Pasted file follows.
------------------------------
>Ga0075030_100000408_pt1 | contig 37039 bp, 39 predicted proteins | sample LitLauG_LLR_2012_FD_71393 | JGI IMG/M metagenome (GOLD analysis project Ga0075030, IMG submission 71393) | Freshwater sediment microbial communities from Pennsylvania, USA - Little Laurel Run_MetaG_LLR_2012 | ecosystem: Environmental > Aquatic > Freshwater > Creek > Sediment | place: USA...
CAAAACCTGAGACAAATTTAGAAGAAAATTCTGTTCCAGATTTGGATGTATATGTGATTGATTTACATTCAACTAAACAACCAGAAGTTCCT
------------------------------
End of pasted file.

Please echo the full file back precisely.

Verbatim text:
>Ga0075030_100000408_pt1 | contig 37039 bp, 39 predicted proteins | sample LitLauG_LLR_2012_FD_71393 | JGI IMG/M metagenome (GOLD analysis project Ga0075030, IMG submission 71393) | Freshwater sediment microbial communities from Pennsylvania, USA - Little Laurel Run_MetaG_LLR_2012 | ecosystem: Environmental > Aquatic > Freshwater > Creek > Sediment | place: USA...
CAAAACCTGAGACAAATTTAGAAGAAAATTCTGTTCCAGATTTGGATGTATATGTGATTGATTTACATTCAACTAAACAACCAGAAGTTCCT